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A Mile North of Good and Evil Paperback – June 19, 2015
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About the Author
Charles D. Hayes is a self-taught philosopher and one of America's strongest voices in support of lifelong learning. Promoting the idea that education should be thought of not as something you get but as something you take, his work has been honored by the American Library Association and featured in USA Today, in the UTNE Reader, and on National Public Radio's Talk of the Nation. Hayes' September University: Summoning Passion for an Unfinished Life has been described as a "must read" for anyone aspiring to a better world. His previous book, The Rapture of Maturity: A Legacy of Lifelong Learning, upholds the importance of seeking truth and serving others to achieve our full potential as human beings. Hayes spent his youth in Texas, and then served as a U.S. Marine and a police officer before embarking on a career in the oil industry. Alaska has been his home for more than 40 years.
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I have read it twice and enjoyed it each time. It is a general fiction novel, yet so much more; containing a snippet of science fiction, mystery, thriller, the didactic vision of a profound philosophy text, and it's a good read.
The characters are vivid and eclectic, providing a panoramic view of humanity; humanity with it's fears, failures, questions, and hopes.This brings an inherent three dimensional aspect to them, one that provides for a book that is lively ,thought provoking, and intensely human.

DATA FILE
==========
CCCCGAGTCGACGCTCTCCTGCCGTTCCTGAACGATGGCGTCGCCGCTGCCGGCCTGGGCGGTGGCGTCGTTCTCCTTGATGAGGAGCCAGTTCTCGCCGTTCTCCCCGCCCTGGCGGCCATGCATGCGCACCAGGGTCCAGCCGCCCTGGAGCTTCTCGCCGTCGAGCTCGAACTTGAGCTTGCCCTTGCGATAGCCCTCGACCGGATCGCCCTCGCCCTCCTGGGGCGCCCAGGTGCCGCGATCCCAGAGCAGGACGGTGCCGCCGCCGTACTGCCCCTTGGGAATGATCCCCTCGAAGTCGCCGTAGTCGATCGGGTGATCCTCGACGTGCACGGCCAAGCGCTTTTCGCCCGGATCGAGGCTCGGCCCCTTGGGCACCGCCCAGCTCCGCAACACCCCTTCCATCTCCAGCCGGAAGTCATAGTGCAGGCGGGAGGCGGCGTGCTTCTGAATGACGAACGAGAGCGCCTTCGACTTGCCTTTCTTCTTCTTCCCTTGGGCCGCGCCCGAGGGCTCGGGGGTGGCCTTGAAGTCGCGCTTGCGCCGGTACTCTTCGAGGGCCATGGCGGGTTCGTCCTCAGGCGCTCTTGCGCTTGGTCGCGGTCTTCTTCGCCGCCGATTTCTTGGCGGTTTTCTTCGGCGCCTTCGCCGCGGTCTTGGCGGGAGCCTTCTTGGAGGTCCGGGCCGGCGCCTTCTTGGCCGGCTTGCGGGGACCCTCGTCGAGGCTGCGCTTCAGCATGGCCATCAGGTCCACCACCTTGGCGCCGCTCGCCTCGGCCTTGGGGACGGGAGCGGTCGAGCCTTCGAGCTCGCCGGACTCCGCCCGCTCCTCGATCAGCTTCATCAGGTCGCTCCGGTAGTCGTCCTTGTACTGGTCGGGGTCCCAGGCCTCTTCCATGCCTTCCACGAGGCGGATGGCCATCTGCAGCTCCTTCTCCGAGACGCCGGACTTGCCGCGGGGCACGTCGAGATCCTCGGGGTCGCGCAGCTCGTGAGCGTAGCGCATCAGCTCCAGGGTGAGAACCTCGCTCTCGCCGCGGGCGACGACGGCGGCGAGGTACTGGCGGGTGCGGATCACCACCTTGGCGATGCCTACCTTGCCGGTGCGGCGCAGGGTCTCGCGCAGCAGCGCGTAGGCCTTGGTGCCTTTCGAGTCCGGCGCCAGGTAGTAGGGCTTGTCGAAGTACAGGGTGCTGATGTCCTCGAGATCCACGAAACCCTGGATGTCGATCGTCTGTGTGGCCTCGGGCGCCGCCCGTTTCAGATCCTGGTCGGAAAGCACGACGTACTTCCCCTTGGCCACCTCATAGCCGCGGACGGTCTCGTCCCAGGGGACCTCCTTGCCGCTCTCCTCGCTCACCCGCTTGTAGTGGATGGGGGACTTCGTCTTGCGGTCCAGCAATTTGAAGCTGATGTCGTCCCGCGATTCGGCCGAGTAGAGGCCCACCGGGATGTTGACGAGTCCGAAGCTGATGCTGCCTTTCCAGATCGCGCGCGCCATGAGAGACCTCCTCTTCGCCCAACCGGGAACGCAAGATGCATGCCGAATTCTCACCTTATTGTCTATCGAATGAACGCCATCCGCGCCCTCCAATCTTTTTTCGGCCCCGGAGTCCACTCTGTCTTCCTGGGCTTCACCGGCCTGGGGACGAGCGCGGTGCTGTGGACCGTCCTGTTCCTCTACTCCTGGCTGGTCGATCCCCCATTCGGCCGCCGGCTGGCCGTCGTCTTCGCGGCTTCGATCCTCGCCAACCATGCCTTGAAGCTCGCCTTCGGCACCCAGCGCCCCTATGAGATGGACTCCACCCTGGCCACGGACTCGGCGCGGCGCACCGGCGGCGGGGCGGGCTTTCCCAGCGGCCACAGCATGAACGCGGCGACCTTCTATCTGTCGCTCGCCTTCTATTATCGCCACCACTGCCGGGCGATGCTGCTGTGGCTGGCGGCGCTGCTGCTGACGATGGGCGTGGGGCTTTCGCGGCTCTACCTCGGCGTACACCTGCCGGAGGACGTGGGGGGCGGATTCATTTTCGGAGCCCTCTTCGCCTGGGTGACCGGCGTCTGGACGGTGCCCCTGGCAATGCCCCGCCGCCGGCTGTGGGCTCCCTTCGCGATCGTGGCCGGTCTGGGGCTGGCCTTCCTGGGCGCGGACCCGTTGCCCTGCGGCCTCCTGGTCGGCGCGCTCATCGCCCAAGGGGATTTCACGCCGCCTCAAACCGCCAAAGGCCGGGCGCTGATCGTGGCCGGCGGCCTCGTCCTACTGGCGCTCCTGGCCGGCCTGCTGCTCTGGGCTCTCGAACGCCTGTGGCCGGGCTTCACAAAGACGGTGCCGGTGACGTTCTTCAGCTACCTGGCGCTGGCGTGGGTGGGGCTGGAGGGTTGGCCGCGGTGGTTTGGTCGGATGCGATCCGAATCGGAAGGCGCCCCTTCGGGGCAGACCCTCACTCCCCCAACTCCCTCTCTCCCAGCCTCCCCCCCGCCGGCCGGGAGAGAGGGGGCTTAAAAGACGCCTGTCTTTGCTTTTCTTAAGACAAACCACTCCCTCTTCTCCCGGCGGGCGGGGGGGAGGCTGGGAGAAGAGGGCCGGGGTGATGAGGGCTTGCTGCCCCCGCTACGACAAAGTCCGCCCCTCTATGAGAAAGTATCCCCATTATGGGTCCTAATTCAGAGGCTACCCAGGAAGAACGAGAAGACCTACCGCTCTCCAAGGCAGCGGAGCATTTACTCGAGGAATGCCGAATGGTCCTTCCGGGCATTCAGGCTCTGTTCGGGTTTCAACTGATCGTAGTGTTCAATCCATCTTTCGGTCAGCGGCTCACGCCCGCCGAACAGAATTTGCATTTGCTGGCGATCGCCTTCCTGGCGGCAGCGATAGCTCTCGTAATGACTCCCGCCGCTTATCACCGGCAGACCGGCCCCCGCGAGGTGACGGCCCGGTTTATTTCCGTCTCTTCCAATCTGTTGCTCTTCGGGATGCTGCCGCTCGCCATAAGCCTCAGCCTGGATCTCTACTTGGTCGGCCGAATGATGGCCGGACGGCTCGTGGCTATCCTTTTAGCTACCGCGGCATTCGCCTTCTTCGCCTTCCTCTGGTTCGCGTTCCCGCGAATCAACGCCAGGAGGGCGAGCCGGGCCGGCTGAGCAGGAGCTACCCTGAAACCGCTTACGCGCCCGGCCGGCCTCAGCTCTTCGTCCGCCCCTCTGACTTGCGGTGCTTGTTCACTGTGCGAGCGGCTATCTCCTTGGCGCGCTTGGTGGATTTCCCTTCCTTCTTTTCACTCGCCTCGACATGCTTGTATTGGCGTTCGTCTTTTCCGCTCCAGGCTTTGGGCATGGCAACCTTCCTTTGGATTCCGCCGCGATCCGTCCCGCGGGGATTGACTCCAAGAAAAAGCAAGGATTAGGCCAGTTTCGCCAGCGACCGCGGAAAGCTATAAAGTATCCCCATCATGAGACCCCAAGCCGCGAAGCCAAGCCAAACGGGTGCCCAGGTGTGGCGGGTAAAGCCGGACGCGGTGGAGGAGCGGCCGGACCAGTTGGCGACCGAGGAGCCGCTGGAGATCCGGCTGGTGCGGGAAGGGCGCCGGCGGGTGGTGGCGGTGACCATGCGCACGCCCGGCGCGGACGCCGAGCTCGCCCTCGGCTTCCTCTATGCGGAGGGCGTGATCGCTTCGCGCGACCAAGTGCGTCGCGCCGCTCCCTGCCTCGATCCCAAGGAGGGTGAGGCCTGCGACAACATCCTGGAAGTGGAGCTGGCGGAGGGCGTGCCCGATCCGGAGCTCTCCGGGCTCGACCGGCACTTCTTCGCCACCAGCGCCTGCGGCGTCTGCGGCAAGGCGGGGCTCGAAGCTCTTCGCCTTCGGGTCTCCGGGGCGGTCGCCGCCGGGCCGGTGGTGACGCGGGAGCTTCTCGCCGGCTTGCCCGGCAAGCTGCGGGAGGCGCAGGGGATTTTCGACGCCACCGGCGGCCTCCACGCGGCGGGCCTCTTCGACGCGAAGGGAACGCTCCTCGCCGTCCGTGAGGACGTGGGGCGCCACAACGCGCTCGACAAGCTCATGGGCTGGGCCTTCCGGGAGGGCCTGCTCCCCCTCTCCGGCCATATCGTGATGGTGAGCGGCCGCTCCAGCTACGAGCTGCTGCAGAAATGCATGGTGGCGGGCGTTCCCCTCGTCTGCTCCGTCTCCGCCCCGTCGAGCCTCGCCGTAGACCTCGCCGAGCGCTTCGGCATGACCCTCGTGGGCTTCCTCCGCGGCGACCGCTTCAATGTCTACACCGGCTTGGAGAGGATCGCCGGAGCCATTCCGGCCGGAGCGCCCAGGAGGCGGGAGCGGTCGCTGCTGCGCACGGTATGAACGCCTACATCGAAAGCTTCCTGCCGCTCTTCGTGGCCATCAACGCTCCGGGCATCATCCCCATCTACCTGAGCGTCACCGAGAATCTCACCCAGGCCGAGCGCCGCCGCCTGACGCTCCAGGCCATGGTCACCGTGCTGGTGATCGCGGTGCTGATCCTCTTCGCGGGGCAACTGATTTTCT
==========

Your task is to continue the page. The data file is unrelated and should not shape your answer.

The author weaves the story threads into a literary life that immerses the reader in a world of challenging questions and challenging answers.
I promised no spoilers, I have kept that promise. I hope this review encourages you to read, what I consider a great book, a book that takes your intellect on a marathon run.
The second book, A Mile North of Good and Evil jettisons off into an even more complicated domain: facing and understanding death and its mirror image, life. Fair warning: this text is not for everyone. Without some knowledge of history, philosophy, human nature, and philosophy, a reader might feel lost in the forest of ideas. And it isn’t a quick read. It requires an agile mind and the ability to leap from idea to idea without what might generally be thought of as “continuity.” It requires patience . . . and even a degree of re-reading. But that is the very pleasure of the challenge. As one turns the pages and works her/his way through all kinds of styles, characters, and explorations, the demands become sometimes staggering, sometimes comforting . . . but always thought-provoking. For some strange reason, I find myself remembering woodcuts and writings from what the French have called: Danse Macabre. (No matter what one’s station in life, the Dance of Death unites us all.) Shifting through setting, time, and place, the book turns in sometimes predictable cadence, but often in totally unpredictable leaps and turns. And it is always a “danse macabre,” a dance of death.
“Emperor, your sword won’t help you out/ Scepter and crown are worthless here. /I’ve taken you by the hand/ For you must come to my dance.
Who was the fool, who the wise (man), \Who the beggar or the Emperor\ Whether rich or poor, [all are] equal in death.”